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The Power of the Experiential Showroom

Haworth is applying a new vision for its Asia Pacific showrooms, and in the process, providing a physical representation of its ‘organic workspaces’ strategy.

  • Haworth, Japan

  • Haworth, Japan

  • Haworth, Hong Kong

  • Haworth, Hong Kong

  • Haworth, Hong Kong

  • Haworth, Shanghai



BY Narelle Yabuka

12 January, 2017


In the Asia Pacific region, the conception of the furniture or product showroom as a static container for display has been increasingly challenged and overcome in recent years. Today’s most progressive showrooms are locations as desirable as those where a brand’s products will end up after a sale. The region’s best showroom spaces are experiential centres for learning rather than mere backdrops for transaction – places with their own identifiable presence.

Haworth is unveiling a holistic new vision in its Asia Pacific showrooms that not only supports its product offering, but that provides a physical representation of its ‘organic workspaces’ strategy for workplace design. More than demonstrating Haworth’s principles to its customer base, the showrooms also support Haworth team members in their own day-to-day work, thus serving as workplace testing grounds as much as showcases of the Haworth product portfolio.

“The vision for Haworth showrooms in Asia Pacific is to have a platform for us to create a consistent brand experience. Through the physical demonstration of organic workspace strategy, we want to achieve a strong local presence and an inspiring space,” says Liz Teh, Haworth’s Head of Design in Asia Pacific.

She continues, “We use these spaces to show our design point of view, our place research, and our knowledge. By understanding work styles, workspaces and culture, we are able to take a perspective on shaping the work environments we are in. And in turn, we can share this learning on space, products and wellness with our customers.”

There are a number of core foundation elements considered when Haworth creates a showroom experience. The first of these is the spatial experience. The showroom is thought of as a seamless experiential space with a variety of zones where customers can encounter products in different settings and where team members can move around throughout the day to suit their work activities. Spaces in which to think (for concentrated work), see (for showcasing products), do (for heads-down work on tasks) and connect (for interactions) are defined in accordance with Haworth’s ‘Competing Values Framework’.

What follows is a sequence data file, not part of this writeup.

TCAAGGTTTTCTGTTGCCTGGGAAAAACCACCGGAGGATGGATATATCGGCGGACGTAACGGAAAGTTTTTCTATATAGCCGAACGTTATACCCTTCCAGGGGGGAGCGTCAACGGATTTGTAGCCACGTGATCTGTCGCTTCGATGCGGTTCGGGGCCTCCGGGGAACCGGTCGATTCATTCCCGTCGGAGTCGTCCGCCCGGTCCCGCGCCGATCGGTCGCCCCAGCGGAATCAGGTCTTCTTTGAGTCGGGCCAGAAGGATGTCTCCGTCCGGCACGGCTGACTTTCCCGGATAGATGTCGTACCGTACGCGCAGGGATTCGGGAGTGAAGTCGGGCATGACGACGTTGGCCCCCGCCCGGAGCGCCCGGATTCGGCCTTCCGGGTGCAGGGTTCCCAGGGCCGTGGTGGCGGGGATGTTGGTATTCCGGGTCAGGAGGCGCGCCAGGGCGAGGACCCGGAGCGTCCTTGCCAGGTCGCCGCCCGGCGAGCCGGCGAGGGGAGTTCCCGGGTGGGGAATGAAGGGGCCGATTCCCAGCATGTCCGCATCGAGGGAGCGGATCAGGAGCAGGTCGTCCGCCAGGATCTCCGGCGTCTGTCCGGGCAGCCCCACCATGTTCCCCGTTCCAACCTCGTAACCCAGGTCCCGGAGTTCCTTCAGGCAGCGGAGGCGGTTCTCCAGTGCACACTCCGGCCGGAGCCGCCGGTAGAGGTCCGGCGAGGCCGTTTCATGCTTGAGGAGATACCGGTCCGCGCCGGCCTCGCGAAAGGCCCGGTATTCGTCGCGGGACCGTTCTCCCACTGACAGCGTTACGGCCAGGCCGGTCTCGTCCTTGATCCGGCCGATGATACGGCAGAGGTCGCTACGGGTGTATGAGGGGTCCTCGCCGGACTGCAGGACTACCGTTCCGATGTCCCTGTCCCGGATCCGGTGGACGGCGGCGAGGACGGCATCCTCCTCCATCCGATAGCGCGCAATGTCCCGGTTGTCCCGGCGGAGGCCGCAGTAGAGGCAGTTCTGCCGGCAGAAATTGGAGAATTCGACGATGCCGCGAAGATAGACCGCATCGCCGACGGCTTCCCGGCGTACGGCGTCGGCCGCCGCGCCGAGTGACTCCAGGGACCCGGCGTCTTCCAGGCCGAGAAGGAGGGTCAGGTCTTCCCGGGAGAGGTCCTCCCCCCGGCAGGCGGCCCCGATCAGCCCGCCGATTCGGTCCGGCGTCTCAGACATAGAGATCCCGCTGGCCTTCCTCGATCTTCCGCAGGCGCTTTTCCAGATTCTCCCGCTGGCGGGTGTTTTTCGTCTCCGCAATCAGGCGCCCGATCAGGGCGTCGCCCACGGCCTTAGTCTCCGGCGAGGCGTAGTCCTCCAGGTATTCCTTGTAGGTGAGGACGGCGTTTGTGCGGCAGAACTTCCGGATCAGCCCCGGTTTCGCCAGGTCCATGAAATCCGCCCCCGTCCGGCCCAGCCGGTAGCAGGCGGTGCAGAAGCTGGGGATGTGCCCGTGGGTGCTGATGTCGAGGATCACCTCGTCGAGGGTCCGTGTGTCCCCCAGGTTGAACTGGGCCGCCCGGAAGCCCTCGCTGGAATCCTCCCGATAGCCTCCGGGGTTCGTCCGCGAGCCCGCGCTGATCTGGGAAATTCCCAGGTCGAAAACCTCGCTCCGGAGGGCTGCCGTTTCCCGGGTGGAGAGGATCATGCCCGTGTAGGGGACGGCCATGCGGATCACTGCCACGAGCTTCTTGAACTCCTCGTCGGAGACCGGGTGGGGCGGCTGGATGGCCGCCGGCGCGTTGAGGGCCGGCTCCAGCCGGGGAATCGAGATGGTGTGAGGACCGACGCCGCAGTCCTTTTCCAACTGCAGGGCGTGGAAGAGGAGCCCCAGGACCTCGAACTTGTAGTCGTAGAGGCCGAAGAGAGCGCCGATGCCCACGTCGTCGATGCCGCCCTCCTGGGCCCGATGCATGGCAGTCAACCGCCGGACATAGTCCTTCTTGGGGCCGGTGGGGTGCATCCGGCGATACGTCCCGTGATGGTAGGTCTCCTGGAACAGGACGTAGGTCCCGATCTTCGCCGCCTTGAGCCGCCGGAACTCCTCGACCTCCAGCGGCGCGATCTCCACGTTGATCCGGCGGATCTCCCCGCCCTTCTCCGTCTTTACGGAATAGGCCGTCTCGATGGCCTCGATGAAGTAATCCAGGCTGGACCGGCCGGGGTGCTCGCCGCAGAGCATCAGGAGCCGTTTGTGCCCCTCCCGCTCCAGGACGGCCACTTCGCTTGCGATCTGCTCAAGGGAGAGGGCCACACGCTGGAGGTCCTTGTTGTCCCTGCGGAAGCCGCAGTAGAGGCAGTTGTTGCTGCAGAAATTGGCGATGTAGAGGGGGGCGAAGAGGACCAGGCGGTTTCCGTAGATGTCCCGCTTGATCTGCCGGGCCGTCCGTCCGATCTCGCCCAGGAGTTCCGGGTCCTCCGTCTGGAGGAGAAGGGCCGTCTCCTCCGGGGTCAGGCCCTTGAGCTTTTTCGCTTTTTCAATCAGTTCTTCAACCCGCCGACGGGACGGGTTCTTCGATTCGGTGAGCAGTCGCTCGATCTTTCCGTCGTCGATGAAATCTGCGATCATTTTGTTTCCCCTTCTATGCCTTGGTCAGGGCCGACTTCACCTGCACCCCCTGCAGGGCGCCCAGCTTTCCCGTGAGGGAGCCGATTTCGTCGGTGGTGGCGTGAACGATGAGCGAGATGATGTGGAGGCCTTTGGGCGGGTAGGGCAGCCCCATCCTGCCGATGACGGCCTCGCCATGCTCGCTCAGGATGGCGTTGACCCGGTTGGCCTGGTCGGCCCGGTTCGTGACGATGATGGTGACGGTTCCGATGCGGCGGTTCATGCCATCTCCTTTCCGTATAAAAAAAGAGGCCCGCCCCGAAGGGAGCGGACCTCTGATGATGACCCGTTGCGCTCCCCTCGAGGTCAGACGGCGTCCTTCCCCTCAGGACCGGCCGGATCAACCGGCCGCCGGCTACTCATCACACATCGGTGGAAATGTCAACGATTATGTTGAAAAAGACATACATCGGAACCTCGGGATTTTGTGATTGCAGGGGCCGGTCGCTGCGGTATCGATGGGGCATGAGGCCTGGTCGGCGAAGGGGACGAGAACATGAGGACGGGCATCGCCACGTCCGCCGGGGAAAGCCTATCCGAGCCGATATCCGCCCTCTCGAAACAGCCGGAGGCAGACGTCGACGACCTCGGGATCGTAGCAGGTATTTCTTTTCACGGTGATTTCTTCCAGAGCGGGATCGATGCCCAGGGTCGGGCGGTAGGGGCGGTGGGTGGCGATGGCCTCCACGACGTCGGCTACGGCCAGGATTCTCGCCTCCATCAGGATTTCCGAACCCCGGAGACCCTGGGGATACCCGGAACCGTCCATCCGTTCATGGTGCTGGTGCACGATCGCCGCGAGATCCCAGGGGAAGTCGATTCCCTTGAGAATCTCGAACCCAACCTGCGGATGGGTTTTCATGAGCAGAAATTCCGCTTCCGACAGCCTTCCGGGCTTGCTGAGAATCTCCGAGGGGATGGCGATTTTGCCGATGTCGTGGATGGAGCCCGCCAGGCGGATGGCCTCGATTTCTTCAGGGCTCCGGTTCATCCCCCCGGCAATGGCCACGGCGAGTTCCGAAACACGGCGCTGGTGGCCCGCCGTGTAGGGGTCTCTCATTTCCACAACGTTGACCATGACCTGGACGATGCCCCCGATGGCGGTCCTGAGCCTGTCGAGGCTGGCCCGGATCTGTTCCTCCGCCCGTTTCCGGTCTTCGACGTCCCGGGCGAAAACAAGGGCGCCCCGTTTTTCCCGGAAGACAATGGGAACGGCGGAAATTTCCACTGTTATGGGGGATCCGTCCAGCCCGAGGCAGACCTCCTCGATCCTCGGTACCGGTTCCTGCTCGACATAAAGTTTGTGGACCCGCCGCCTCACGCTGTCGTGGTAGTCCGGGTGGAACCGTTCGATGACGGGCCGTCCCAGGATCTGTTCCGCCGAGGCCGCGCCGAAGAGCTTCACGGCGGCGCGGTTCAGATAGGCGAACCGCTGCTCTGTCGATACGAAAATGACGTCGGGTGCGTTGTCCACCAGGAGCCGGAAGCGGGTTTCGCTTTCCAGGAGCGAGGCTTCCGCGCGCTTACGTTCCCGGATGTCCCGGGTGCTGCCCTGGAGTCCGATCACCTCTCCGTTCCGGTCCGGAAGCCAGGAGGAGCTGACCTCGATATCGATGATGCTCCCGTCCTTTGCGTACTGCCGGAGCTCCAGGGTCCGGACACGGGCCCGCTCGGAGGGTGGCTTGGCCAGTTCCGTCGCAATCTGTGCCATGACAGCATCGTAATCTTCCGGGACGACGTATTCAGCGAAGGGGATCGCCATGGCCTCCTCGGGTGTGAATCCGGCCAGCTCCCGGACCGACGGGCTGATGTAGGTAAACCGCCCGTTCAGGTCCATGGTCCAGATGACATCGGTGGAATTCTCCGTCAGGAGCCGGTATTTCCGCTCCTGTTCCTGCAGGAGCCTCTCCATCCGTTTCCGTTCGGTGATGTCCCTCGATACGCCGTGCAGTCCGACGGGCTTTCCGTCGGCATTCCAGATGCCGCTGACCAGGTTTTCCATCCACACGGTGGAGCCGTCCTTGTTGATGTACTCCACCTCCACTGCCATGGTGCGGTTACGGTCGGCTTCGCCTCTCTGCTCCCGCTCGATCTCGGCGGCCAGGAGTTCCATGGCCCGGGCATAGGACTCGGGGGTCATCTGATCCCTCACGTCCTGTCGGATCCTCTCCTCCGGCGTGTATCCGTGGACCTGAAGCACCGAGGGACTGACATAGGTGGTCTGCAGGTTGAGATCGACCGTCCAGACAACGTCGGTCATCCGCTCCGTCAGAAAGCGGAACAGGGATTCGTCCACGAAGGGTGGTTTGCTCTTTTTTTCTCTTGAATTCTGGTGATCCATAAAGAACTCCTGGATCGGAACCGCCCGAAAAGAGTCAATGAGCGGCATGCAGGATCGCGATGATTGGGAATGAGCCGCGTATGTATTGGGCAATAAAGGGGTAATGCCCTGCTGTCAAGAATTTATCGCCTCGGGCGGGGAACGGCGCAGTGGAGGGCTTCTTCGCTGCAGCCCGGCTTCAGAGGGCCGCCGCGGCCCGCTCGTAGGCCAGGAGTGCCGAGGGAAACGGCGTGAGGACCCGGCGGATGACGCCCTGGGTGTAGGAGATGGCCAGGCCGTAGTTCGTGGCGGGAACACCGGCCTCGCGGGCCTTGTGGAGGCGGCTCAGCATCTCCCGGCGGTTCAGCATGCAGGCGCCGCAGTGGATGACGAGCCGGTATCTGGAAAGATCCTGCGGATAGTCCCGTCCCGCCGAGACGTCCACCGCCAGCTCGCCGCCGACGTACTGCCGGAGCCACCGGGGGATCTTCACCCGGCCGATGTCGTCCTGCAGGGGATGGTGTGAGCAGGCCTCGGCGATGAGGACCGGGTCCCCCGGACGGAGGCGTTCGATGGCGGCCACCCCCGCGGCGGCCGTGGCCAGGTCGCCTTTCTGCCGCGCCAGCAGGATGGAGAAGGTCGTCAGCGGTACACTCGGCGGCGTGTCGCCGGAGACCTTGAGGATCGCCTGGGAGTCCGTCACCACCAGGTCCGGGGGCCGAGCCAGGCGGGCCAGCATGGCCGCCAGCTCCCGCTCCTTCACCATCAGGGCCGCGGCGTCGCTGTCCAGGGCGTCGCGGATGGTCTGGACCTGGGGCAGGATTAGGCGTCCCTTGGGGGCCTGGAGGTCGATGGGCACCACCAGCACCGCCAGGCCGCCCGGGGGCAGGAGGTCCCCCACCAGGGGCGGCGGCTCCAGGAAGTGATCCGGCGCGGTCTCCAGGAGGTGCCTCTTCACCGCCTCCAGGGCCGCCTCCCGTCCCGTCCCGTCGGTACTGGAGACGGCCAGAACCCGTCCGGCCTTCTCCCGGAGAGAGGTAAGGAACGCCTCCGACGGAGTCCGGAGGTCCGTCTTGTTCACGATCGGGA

A layer of local specificity is applied to provide inspiration and a means of connection. Says Teh, “It’s important for us to reflect the local culture and history with artefacts that are locally sourced.” Traditional craftsmanship, local painting and photography styles, and locally sourced curios are part of the showroom experience.

The second foundation element that determines the showroom experience is consideration of trends. The drivers of design innovation in today’s workplaces are taken into account for the development of each showroom.

Thirdly, wellness is given due consideration. “Where we work plays an important role in how well we perform.” Teh adds, “Our work environment is a major influencer of human behaviour, so when we design Haworth offices, we consider designing for wellness in a holistic way. This means considering all aspects that a human needs to do meaningful and productive work.”

The fourth foundation element is technology, and in Haworth’s view there are three main categories of technology to be considered for the company’s own showrooms and for workplaces in general: collaborative technologies (that support communication between multiple people), informative technologies (that collect and track data – including Haworth Analytics), and mobilisation technologies (that increase and support the mobilisation of a workforce). These technologies are applied as needed to suit the Haworth teams in each location.

But the core approach to planning the Haworth showroom spaces, suggests Teh, is to recognise the need for consistent change. “The future of the workspace is in its flexibility to adapt to evolving work styles, cultures and innovation in products.” And in that regard, Haworth’s APAC showrooms are an avenue for constant learning as much as a demonstration of the latest products and thinking.


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